The 1st Rump Parliament

Rosie HJ
Mind Map by Rosie HJ, updated more than 1 year ago
Rosie HJ
Created by Rosie HJ almost 5 years ago


Rump Parliament

Resource summary

The 1st Rump Parliament
1 Policies
1.1 Religious
1.1.1 Not very radical
1.1.2 Act Against the Destestable Sins of Profane Swearing and Cursing
1.1.3 Act for Suppressing the Detestable Sins of Incest, Adultery and Fornication
1.2 Acts which abolished the House of Lords and the Monarchy
1.2.1 March 1649
1.3 Relief for Poor Debtors- ended imprisonment for debts of under £5
1.4 Hale Commission for law reform
1.4.1 an attempt, but not successful
1.5 Act limiting the freedom of press- to suppress Leveller Movement
1.6 Act of Oblivion 1651- reconcile some former Royalists to the Commonwealth
1.7 Pass 125 Statutes in 1649, 51 in 1652
2 Failures
2.1 Leveller ideas remained- branched out into smaller factions such as the 5th Monarchists and Quakers- religious legislation wasn't very effective in this way
2.2 Diplomatic failures as they enter into a war with the Dutch in 1652.
2.2.1 Hurts the English economy
2.2.2 Cannot afford
2.2.3 Cannot end the war as they do not have an executive leader to carry out negotiations with the Dutch
2.2.4 1651- Navigation Act, forbade foreign ships to port in England with goods that were from other countries.
2.2.5 Means they have to implement high taxation upon the English nation- creates popular resentment December 1652- the monthly assessment was raised from £90,000 to £120,000
2.2.6 1653- Although win 2nd and 3rd battles at Portland and the Gabbard
2.3 Fail to impose enough radical legislation
2.3.1 February 1649- purged MPs allowed to reenter Parliament obstruct legislation 22/41 MPs of the Council of State refused to swear an Oath approving of the regicide Eventually, fail to even meet
2.4 Their reliance on the army for their foreign policy meant that they were vulnerable to their criticisms and when they didn't fulfill their demands, they were shut down by Cromwell and 20/30 musketeers in April 1653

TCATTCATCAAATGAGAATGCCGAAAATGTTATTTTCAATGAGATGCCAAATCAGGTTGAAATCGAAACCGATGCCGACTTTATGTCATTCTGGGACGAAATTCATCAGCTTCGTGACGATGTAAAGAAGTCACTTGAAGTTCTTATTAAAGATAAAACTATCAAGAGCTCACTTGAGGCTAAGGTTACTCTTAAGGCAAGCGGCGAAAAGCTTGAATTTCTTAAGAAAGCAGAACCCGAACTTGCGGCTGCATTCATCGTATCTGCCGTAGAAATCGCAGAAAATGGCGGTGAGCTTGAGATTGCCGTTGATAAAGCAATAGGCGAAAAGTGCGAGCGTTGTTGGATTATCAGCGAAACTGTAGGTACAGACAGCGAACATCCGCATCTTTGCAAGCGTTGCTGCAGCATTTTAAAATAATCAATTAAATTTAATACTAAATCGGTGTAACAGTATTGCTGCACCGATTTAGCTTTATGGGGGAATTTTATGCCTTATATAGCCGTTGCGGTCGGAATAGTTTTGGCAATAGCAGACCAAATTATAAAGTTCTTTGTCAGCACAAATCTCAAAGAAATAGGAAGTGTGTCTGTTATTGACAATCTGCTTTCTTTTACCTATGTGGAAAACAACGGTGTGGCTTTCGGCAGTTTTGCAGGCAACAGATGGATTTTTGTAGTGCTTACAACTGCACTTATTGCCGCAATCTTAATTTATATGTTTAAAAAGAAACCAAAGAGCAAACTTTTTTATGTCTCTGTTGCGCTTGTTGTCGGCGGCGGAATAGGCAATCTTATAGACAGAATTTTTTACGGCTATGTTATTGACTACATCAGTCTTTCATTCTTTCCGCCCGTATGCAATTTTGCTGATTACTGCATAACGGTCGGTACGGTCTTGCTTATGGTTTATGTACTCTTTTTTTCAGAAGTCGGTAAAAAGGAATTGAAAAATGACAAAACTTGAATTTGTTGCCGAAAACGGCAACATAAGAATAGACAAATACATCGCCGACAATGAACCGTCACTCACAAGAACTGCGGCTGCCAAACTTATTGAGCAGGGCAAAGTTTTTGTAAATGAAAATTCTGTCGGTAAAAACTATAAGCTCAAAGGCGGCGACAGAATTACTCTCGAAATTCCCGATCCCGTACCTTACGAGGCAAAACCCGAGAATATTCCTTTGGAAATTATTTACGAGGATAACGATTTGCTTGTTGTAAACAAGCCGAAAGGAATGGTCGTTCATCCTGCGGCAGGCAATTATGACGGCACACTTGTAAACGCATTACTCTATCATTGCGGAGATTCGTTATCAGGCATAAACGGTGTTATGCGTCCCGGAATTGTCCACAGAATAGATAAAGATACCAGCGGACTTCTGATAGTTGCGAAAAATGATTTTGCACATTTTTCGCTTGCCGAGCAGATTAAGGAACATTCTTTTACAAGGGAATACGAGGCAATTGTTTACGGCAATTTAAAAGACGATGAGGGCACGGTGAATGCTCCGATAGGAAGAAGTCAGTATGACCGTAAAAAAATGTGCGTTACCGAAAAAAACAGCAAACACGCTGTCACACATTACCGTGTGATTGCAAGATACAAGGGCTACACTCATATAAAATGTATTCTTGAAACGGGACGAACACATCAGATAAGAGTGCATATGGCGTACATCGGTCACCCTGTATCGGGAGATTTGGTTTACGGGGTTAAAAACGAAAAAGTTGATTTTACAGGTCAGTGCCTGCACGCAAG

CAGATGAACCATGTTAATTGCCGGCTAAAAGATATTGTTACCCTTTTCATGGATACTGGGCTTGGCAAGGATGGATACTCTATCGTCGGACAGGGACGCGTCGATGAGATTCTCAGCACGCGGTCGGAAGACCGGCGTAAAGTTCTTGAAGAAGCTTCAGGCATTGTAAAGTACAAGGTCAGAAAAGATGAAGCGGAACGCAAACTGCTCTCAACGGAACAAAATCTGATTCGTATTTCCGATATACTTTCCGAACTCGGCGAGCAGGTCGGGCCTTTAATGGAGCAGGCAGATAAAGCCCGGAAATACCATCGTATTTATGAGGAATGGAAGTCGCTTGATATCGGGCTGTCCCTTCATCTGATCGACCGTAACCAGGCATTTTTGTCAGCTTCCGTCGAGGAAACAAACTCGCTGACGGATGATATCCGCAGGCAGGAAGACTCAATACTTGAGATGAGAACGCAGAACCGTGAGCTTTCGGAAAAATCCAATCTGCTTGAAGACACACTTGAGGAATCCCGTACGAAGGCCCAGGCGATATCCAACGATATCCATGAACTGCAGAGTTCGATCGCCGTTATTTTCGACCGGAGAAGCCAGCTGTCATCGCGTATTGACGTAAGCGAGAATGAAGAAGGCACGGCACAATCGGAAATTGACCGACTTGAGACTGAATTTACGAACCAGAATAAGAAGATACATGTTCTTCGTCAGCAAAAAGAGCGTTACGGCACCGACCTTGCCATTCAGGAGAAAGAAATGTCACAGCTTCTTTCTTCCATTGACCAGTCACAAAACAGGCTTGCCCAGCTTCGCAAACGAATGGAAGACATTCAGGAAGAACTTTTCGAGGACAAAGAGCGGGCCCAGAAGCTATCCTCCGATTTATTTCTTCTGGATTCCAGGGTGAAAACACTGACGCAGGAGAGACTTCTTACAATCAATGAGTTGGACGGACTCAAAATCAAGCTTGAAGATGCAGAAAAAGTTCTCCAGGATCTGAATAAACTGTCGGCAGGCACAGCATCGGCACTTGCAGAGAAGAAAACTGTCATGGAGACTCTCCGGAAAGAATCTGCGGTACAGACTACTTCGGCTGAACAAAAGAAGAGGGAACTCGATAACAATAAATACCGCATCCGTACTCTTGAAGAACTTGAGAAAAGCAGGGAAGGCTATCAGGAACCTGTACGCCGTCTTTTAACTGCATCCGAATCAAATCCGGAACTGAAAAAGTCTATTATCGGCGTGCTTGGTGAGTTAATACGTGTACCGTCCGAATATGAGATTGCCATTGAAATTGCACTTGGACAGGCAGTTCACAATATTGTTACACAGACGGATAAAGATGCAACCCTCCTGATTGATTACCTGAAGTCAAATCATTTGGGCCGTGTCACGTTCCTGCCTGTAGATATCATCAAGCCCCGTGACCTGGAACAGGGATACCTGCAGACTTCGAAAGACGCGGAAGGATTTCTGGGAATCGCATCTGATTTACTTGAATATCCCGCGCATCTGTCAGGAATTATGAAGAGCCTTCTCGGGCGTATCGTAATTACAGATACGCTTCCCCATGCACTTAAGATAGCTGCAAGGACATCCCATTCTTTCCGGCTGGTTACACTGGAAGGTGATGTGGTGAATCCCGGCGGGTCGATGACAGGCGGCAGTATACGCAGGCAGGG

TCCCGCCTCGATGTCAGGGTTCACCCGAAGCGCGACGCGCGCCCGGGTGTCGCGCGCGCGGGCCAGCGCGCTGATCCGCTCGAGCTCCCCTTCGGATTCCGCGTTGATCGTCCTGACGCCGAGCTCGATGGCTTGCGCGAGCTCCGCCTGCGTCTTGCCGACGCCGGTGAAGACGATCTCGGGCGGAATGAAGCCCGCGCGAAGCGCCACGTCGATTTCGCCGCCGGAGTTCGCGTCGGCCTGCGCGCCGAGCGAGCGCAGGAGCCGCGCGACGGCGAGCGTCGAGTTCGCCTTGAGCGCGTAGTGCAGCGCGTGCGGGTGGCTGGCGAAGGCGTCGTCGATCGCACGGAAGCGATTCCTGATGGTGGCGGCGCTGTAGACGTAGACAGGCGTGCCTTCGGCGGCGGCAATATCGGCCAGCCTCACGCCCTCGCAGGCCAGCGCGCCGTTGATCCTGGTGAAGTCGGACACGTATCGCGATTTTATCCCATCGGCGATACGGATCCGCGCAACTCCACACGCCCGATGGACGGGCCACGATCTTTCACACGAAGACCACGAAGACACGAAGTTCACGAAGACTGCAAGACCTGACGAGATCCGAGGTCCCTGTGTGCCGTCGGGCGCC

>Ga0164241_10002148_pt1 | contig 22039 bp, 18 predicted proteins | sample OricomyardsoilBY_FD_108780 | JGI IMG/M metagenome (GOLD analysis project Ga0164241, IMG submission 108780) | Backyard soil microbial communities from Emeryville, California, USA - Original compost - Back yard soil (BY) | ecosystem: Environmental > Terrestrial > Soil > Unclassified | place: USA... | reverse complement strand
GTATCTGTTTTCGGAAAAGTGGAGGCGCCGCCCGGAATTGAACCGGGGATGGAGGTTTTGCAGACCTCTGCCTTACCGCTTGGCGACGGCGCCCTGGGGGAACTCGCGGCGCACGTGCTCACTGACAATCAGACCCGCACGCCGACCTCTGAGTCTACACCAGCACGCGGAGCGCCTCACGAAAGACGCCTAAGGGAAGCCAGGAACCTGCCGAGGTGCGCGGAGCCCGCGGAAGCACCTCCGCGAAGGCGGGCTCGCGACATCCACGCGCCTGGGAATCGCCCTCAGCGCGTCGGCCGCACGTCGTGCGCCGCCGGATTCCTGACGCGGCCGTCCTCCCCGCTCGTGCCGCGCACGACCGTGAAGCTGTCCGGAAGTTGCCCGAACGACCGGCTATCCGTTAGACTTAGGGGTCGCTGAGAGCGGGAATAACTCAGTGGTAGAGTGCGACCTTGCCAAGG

3 1649-April 1653
4 Successes
4.1 Gained effective control over Ireland by the end of 1649 - had represented a great threat as it had never been under sufficient control and was a likely place from which Charles Stuart would invade from/lead a rebellion from
4.1.1 Mass suppression of the native irish people- 25% killed by Cromwell and his 20,000 troops, 3000 at Drogheda and 2000 at Wexford.
4.2 Supression of Scottish Opposition
4.2.1 Dunbar- September 1650, where Cromwell secured a victory, despite being outnumbered 2:1, at a battle where Charles Stuart was present. And again in September 1651, Cromwell's troops were victorious against the invading Scots at Worcester. The Scots had been outraged at Charles's execution and had proclaimed Charles II as their new king. Scotland was garrisoned for control- threat of royalist invasion neutralised
4.3 Supression of leveller groups
4.3.1 Within the army William Thompson, leader of a leveller-inspired rising in Oxfordshire shot 1649
4.3.2 Lilburne, Overton and two other leading levellers imprisoned and forced to sign the Oath of Engagement
4.4 Managed to secure a Republic in England
4.4.1 abolition of the monarchy and the regicide
4.5 Some new legislation
4.5.1 religious
4.5.2 Relief for Poor Debtors
4.6 Mainly down to the army!!
5 The Case of the Missing Bill
5.1 It is likely that the bill accounted for an election for a new Parliament, but that the Rump MPs would get to approve the new MPs
5.1.1 Cromwell shuts them down for being corrupt and inefficient 'You have sat here too long for any good you have done' Does suggest that perhaps Cromwell was looking for power/was a dictator
Show full summary Hide full summary


Causes of the English Civil War 1642
Manan Pant
Bailey Snider
Why did Cromwell fall from power?
Tudor Timeline
The Protectorate, 1653-1659
Rosie HJ
Sara Hamilton
Reformation of the Church Tudors - Acts of 1534
Mia Beech
Strengths of the Parliamentarians
Declan Wiseman
Rump the True Story of Rumpelstiltskin
Dusty Osborne
Oliver Cromwell
Genjo Pringle